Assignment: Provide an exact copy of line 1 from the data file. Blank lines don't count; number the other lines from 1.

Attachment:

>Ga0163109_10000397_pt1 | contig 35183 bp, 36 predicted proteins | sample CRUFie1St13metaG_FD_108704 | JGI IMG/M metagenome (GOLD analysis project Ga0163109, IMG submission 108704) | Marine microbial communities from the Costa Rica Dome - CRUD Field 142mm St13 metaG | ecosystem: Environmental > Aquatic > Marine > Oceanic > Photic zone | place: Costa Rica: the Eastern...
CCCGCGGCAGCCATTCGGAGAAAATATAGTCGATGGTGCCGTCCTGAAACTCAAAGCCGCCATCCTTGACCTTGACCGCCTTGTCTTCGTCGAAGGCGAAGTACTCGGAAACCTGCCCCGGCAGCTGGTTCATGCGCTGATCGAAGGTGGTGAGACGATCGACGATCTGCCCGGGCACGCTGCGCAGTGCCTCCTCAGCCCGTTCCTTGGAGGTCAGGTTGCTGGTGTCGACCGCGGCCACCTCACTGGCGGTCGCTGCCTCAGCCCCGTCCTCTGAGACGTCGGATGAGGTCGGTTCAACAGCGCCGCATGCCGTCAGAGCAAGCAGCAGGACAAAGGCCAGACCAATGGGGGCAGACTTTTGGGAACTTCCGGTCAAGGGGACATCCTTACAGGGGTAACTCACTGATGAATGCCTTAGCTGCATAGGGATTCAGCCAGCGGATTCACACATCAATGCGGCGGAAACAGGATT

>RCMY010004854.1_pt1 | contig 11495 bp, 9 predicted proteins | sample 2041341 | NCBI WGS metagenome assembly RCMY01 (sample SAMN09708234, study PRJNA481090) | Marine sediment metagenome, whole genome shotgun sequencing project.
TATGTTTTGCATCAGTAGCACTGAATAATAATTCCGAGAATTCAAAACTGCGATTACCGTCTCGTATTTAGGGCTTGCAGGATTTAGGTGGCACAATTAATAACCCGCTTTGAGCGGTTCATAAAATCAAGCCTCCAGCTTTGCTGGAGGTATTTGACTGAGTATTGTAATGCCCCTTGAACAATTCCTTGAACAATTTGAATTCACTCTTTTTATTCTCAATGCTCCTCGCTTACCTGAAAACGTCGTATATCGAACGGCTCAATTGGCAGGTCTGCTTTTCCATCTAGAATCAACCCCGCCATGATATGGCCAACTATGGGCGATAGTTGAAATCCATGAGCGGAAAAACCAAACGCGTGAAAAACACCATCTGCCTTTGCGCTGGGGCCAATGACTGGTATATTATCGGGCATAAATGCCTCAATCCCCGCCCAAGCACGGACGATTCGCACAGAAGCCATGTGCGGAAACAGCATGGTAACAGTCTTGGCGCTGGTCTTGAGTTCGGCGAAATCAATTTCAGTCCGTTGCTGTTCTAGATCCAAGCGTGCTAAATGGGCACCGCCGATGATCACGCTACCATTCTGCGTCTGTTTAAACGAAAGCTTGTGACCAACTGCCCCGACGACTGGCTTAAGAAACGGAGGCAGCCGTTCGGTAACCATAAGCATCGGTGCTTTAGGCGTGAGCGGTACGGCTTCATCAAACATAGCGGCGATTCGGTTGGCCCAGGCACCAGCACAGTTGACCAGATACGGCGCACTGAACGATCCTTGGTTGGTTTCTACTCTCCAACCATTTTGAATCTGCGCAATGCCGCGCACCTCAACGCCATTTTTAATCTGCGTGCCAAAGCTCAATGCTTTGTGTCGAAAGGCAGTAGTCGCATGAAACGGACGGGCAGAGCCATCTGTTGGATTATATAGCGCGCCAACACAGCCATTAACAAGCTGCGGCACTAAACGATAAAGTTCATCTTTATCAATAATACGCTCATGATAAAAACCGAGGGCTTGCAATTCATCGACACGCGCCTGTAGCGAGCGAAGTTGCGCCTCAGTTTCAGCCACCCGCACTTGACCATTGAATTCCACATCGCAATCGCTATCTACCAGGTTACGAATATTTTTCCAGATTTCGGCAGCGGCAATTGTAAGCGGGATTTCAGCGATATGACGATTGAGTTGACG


>Ga0163109_10000397_pt1 | contig 35183 bp, 36 predicted proteins | sample CRUFie1St13metaG_FD_108704 | JGI IMG/M metagenome (GOLD analysis project Ga0163109, IMG submission 108704) | Marine microbial communities from the Costa Rica Dome - CRUD Field 142mm St13 metaG | ecosystem: Environmental > Aquatic > Marine > Oceanic > Photic zone | place: Costa Rica: the Eastern...